One the first posts here at complementary slackness was on the apparent phenomenon of a machine that can go downwind faster than the wind (DWFTTW). Now it’s been convincingly demonstrated by Rick Cavallaro and co at and verified by the North American Land Sailing Association that DWFTTW is possible; their cart traveled directly downwind at 2.8 times the wind speed.

Does anyone know of scientific articles on this phenomenon?

[Edit: after further thought, my earlier arguments on how it might work don’t seem to have been “windicated”. So I updated the post DWFTTW accordingly.]



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One response to “Windicated!

  1. Here’s an alternative argument, which concludes that it should even be possible to go upwind:

    Propellers are a bit slippery to reason about, because you get sidetracked into worrying where the excess air ends up when you slow it down in order to extract work from it, and so forth. Instead, imagine that we let the density of the air go towards infinity and that the propeller is “ideal” in the sense that it always rotates at a rate proportional to the (positive or negative) airspeed of the vehicle. Any torque that attempts to force the propeller to rotate at a different rate will become (with 100% efficiency) a forces that accelerates or decelerates the car accordingly.

    Now, with this idealization the propeller simply works like a slip-less wheel that rolls on the airstream. So instead of an air propeller, we can equally validly consider a car that rolls on two parallel conveyor belts that move with different speeds. The left conveyor belt represents the ground and the right one represents the wind. Let the conveyor-belt car have four wheels, and put a differential in the front axle and an inverse differential in the rear axle.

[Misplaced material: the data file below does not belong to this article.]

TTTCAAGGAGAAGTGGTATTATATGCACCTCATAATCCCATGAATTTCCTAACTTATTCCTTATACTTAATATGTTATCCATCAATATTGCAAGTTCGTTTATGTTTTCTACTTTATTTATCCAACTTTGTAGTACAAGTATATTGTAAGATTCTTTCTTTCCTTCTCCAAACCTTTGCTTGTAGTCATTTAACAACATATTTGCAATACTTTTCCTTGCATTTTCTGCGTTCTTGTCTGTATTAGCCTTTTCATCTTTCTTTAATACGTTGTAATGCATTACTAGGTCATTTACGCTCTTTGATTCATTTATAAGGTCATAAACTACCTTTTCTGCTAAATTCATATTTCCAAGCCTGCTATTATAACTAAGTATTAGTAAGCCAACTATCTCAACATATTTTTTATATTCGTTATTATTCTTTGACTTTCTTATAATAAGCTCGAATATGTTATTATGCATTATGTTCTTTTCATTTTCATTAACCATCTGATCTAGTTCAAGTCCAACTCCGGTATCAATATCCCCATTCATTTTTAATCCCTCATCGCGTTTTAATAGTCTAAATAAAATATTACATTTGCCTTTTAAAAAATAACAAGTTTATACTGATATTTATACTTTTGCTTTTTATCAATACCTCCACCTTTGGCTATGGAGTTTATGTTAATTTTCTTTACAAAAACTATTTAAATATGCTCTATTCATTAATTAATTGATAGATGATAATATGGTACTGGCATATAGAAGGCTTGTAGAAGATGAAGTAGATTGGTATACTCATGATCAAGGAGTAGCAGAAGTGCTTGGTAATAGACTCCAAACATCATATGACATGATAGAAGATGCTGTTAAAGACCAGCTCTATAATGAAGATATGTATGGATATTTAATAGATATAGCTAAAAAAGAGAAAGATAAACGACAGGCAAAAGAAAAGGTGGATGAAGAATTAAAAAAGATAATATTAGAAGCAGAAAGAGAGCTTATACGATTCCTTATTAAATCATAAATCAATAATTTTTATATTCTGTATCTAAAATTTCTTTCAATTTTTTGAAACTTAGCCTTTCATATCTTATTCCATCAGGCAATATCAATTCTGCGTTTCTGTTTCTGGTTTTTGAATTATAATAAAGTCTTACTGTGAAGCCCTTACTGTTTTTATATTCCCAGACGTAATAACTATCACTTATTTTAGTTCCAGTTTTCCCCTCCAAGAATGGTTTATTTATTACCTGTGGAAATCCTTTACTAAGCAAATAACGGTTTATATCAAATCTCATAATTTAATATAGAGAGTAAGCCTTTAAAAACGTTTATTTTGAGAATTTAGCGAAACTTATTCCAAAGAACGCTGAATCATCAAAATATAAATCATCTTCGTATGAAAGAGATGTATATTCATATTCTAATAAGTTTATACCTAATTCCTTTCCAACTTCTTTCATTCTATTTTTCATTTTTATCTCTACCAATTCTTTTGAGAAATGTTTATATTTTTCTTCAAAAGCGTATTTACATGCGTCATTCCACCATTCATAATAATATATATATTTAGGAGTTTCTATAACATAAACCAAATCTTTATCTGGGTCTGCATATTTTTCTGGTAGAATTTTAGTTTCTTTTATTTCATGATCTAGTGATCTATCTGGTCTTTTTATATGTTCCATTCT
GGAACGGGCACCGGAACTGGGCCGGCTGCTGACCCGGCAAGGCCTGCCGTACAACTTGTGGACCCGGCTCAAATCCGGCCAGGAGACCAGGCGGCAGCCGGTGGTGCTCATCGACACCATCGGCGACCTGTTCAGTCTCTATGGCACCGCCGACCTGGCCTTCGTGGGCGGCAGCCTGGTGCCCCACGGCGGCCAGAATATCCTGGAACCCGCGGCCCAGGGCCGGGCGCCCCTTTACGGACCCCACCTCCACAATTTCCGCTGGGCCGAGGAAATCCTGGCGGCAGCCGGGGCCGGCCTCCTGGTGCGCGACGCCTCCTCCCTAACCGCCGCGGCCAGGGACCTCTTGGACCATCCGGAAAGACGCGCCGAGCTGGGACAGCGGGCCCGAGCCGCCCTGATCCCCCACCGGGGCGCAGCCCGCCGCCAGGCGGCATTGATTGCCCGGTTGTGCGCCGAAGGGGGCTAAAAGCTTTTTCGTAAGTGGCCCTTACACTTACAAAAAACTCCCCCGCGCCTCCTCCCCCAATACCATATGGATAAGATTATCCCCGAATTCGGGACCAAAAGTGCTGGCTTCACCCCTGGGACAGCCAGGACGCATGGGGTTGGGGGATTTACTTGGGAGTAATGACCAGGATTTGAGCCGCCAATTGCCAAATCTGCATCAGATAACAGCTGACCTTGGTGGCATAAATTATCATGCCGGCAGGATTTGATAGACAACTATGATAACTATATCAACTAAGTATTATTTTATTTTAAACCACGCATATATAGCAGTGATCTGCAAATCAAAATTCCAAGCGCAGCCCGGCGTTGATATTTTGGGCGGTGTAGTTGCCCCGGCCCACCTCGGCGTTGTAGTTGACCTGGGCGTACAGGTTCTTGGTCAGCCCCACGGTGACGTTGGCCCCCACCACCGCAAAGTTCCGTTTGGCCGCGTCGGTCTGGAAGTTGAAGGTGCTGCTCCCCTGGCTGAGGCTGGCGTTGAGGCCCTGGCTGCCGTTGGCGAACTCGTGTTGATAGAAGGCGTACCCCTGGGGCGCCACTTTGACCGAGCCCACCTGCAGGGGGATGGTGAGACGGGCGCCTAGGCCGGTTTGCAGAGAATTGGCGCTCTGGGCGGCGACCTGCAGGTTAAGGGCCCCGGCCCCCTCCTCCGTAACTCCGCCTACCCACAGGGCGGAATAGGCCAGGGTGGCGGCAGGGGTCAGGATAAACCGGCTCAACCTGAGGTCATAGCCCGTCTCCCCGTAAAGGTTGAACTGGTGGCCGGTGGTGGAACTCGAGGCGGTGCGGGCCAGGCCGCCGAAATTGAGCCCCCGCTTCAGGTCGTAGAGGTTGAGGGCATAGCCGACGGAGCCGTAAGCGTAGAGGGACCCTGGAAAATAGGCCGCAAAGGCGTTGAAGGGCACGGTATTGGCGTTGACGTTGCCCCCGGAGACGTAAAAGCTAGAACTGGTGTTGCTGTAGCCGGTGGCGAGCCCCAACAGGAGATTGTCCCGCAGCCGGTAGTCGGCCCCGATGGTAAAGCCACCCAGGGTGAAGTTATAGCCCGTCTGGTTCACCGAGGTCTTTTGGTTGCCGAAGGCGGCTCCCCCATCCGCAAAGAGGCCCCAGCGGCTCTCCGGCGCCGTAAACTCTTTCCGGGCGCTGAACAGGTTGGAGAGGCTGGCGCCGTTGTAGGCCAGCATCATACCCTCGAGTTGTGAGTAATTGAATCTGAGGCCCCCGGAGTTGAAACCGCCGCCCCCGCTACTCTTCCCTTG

No matter how the car itself moves, the output shaft of the front differential will always rotate at a rate that is directly linked to the difference in speed between the left and the right conveyor belt. This is a constant, and provides an energy source we can use for any mechanical work we’d like. The rotation of the output of the rear differential will be proportional to the car’s velocity relative to the average velocity of the two conveyor belts. Connect the two differentials with an appropriate adjustable gearing, and you can in principle make the car travel at any desired velocity with respect to the average-of-the-belts system.

    (It’s now a simple matter of algebra to show that the two differentials can be replaced by a single simple gear).

    In reality the propeller is not ideally equivalent to a wheel. However, a difference between the actual rotation of the propeller and the ideal rotation that matches the current airspeed will always lead to a force pair that tries to minimize that difference, so a real car will tend to accelerate as close to the ideal state as the various internal losses (such as air drag on the non-propeller components) will allow.

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